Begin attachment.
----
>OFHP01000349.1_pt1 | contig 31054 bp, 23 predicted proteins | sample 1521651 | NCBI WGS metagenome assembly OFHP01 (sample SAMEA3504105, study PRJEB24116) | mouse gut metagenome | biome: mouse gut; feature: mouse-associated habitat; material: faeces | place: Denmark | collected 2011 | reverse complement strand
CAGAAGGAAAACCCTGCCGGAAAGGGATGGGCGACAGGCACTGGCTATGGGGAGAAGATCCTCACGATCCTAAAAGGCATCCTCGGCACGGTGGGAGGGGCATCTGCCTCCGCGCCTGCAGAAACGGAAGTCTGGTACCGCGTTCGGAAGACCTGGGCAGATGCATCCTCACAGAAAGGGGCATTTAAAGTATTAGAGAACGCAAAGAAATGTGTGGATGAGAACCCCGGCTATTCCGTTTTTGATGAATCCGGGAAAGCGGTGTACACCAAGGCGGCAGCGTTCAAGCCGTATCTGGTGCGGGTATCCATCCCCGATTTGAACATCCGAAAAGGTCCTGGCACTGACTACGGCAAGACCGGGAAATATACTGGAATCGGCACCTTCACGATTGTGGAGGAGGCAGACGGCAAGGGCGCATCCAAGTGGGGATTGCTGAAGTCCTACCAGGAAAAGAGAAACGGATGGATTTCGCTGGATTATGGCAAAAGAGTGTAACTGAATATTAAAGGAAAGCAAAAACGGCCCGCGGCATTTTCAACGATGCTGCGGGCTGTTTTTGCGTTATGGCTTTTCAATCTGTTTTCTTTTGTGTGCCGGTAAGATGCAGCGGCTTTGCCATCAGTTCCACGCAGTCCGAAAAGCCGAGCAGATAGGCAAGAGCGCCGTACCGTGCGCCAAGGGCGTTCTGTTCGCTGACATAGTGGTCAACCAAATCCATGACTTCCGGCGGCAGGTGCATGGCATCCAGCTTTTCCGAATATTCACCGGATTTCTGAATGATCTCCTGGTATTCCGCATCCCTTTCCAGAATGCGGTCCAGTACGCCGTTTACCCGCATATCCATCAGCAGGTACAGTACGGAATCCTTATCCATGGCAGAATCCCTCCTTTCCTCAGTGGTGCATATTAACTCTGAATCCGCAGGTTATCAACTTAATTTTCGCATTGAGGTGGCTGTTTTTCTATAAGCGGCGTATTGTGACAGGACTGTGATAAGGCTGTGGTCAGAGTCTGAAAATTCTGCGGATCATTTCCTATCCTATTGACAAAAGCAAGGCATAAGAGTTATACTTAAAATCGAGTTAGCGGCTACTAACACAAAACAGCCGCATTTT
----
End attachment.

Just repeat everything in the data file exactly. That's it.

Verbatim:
>OFHP01000349.1_pt1 | contig 31054 bp, 23 predicted proteins | sample 1521651 | NCBI WGS metagenome assembly OFHP01 (sample SAMEA3504105, study PRJEB24116) | mouse gut metagenome | biome: mouse gut; feature: mouse-associated habitat; material: faeces | place: Denmark | collected 2011 | reverse complement strand
CAGAAGGAAAACCCTGCCGGAAAGGGATGGGCGACAGGCACTGGCTATGGGGAGAAGATCCTCACGATCCTAAAAGGCATCCTCGGCACGGTGGGAGGGGCATCTGCCTCCGCGCCTGCAGAAACGGAAGTCTGGTACCGCGTTCGGAAGACCTGGGCAGATGCATCCTCACAGAAAGGGGCATTTAAAGTATTAGAGAACGCAAAGAAATGTGTGGATGAGAACCCCGGCTATTCCGTTTTTGATGAATCCGGGAAAGCGGTGTACACCAAGGCGGCAGCGTTCAAGCCGTATCTGGTGCGGGTATCCATCCCCGATTTGAACATCCGAAAAGGTCCTGGCACTGACTACGGCAAGACCGGGAAATATACTGGAATCGGCACCTTCACGATTGTGGAGGAGGCAGACGGCAAGGGCGCATCCAAGTGGGGATTGCTGAAGTCCTACCAGGAAAAGAGAAACGGATGGATTTCGCTGGATTATGGCAAAAGAGTGTAACTGAATATTAAAGGAAAGCAAAAACGGCCCGCGGCATTTTCAACGATGCTGCGGGCTGTTTTTGCGTTATGGCTTTTCAATCTGTTTTCTTTTGTGTGCCGGTAAGATGCAGCGGCTTTGCCATCAGTTCCACGCAGTCCGAAAAGCCGAGCAGATAGGCAAGAGCGCCGTACCGTGCGCCAAGGGCGTTCTGTTCGCTGACATAGTGGTCAACCAAATCCATGACTTCCGGCGGCAGGTGCATGGCATCCAGCTTTTCCGAATATTCACCGGATTTCTGAATGATCTCCTGGTATTCCGCATCCCTTTCCAGAATGCGGTCCAGTACGCCGTTTACCCGCATATCCATCAGCAGGTACAGTACGGAATCCTTATCCATGGCAGAATCCCTCCTTTCCTCAGTGGTGCATATTAACTCTGAATCCGCAGGTTATCAACTTAATTTTCGCATTGAGGTGGCTGTTTTTCTATAAGCGGCGTATTGTGACAGGACTGTGATAAGGCTGTGGTCAGAGTCTGAAAATTCTGCGGATCATTTCCTATCCTATTGACAAAAGCAAGGCATAAGAGTTATACTTAAAATCGAGTTAGCGGCTACTAACACAAAACAGCCGCATTTT